• A man was raised from the dead when his body touched Elisha’s bones (2 Kings 13:20, 21).
  • Many saints rose from the dead at the resurrection of Jesus (Matt. 27:50-53).
  • Jesus rose from the dead (Matt. 28:5-8; Mark 16:6; Luke 24:5, 6).
  • Jesus raised the son of the widow of Nain from the dead (Luke 7:11-15).
  • Jesus raised the daughter of Jairus from the dead (Luke 8:41, 42, 49-55).
  • Jesus raised Lazarus from the dead (John 11:1-44).
  • Peter raised Dorcas from the dead (Acts 9:36-41).
  • Eutychus was raised from the dead by Paul (Acts 20:9, 10).

So, neither the prophet nor the widow had anything to “hang their faith on.”  They both seemed to believe something would happen, though.

3.  Powerful prayer and strange actions, verses 20, 21

Then he cried out to the LORD, “LORD my God, have you brought tragedy even on this widow I am staying with, by causing her son to die?” Then he stretched himself out on the boy three times and cried out to the LORD, “LORD my God, let this boy’s life return to him!”

The first thing that must be noted is that Elijah was not angry with God nor blaming God for the death of the boy, he was simply stating something he believed in because he had witnessed it:  the sovereignty of God.  Even though it is phrased as a question, it was really a statement of belief.   Life and death are in the hands of God.  Elijah was acknowledging what we all know.  The boy was dead, and it seemed as though this was the Lord’s will.

But that didn’t stop Elijah from asking God to revive the boy.  Elijah’s prayer was brief but to the point.  Regardless of what he saw with his eyes, and the fact that nobody had ever been raised to life before, Elijah asked God for exactly what he wanted.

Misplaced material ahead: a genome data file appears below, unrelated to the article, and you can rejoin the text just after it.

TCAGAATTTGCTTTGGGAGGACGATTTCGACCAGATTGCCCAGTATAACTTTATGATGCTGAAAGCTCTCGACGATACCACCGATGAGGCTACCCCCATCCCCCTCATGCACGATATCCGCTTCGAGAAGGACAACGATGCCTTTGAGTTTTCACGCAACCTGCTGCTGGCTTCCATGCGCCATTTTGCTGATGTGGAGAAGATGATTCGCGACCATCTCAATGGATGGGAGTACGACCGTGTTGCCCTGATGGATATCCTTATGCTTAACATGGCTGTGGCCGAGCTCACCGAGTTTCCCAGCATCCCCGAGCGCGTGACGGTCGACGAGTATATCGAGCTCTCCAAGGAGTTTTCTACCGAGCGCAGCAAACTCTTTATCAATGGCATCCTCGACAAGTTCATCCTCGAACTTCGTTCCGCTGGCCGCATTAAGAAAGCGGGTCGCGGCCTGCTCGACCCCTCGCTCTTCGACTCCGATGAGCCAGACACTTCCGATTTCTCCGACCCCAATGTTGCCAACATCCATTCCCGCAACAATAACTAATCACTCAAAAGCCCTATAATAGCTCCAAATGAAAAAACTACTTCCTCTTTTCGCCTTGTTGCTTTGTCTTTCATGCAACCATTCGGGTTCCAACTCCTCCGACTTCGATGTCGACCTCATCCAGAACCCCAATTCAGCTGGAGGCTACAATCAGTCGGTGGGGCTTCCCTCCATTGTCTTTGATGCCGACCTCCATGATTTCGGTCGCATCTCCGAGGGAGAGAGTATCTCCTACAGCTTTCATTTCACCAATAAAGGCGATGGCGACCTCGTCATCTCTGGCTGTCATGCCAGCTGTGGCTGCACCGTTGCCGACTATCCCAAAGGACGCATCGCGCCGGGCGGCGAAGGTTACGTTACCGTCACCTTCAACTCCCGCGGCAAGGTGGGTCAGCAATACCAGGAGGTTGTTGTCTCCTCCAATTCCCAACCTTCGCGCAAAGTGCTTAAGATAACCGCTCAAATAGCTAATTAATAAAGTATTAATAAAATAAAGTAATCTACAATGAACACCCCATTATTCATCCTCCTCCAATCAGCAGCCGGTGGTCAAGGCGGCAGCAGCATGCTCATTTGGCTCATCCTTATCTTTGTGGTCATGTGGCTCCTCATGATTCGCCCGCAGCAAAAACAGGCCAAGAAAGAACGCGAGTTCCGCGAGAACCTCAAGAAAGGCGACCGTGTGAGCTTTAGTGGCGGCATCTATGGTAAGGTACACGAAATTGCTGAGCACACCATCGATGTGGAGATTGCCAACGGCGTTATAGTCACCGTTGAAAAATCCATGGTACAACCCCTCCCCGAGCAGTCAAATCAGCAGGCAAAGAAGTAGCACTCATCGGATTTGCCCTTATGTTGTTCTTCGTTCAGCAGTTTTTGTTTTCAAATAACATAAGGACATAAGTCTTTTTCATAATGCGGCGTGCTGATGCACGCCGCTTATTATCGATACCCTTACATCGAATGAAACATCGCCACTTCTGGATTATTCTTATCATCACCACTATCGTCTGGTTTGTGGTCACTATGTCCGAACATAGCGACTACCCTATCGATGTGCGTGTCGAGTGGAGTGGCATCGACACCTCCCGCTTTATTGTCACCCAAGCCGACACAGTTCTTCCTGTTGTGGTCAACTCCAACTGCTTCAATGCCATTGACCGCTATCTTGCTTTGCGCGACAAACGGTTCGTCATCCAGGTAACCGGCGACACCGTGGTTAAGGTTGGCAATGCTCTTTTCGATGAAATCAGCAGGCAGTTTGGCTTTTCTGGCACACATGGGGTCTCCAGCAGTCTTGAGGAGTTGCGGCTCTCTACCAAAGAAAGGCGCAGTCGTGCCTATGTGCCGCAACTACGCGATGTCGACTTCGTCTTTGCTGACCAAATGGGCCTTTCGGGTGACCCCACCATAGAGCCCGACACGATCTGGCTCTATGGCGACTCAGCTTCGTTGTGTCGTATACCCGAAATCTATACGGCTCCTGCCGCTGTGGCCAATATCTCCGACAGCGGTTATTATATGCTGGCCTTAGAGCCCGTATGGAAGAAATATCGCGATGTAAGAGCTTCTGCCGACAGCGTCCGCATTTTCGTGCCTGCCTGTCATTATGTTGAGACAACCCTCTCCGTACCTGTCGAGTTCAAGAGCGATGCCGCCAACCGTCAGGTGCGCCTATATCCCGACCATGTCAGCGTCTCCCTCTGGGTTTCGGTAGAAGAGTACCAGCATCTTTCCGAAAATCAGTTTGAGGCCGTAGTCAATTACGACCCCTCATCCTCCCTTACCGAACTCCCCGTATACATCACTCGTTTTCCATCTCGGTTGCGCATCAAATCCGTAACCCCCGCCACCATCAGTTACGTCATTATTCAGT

All too often our prayers are like rambling requisitions that go on and on, unfocused and dull because we don’t know what we are praying for.   This must surely be the main reason why Christians feel like God doesn’t hear their prayers; He hears them, He just doesn’t understand them!   Before we pray, we must settle in our hearts and minds what we need.  We must know God’s Word and pray according to it.  God’s character is revealed in His Word and when we know it, we know God, and will always ask according to His will.

Not only did Elijah pray, but he also did a very strange thing:  he stretched himself out over the boy three times.  Why did he do that?  What Elijah did was full of symbolism.  First, as it applies to the Church, there is a great principle at work here.  Today, the Church must be in full contact with its Head, Jesus Christ.  Right now, large segments of the Church are not in contact with Christ and are spiritually dead.  When the Church is out of contact with Jesus, it does bizarre things; it makes unscriptural decisions; it wanders in spiritual wasteland; the blind leading the blind.